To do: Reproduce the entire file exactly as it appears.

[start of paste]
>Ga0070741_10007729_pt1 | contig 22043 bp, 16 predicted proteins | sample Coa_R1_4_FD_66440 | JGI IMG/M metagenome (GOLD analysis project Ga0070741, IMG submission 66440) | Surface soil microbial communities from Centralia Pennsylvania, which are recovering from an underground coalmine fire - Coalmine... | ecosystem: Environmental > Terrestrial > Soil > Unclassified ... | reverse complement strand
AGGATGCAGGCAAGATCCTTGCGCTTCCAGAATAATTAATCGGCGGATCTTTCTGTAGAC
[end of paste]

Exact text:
>Ga0070741_10007729_pt1 | contig 22043 bp, 16 predicted proteins | sample Coa_R1_4_FD_66440 | JGI IMG/M metagenome (GOLD analysis project Ga0070741, IMG submission 66440) | Surface soil microbial communities from Centralia Pennsylvania, which are recovering from an underground coalmine fire - Coalmine... | ecosystem: Environmental > Terrestrial > Soil > Unclassified ... | reverse complement strand
AGGATGCAGGCAAGATCCTTGCGCTTCCAGAATAATTAATCGGCGGATCTTTCTGTAGAC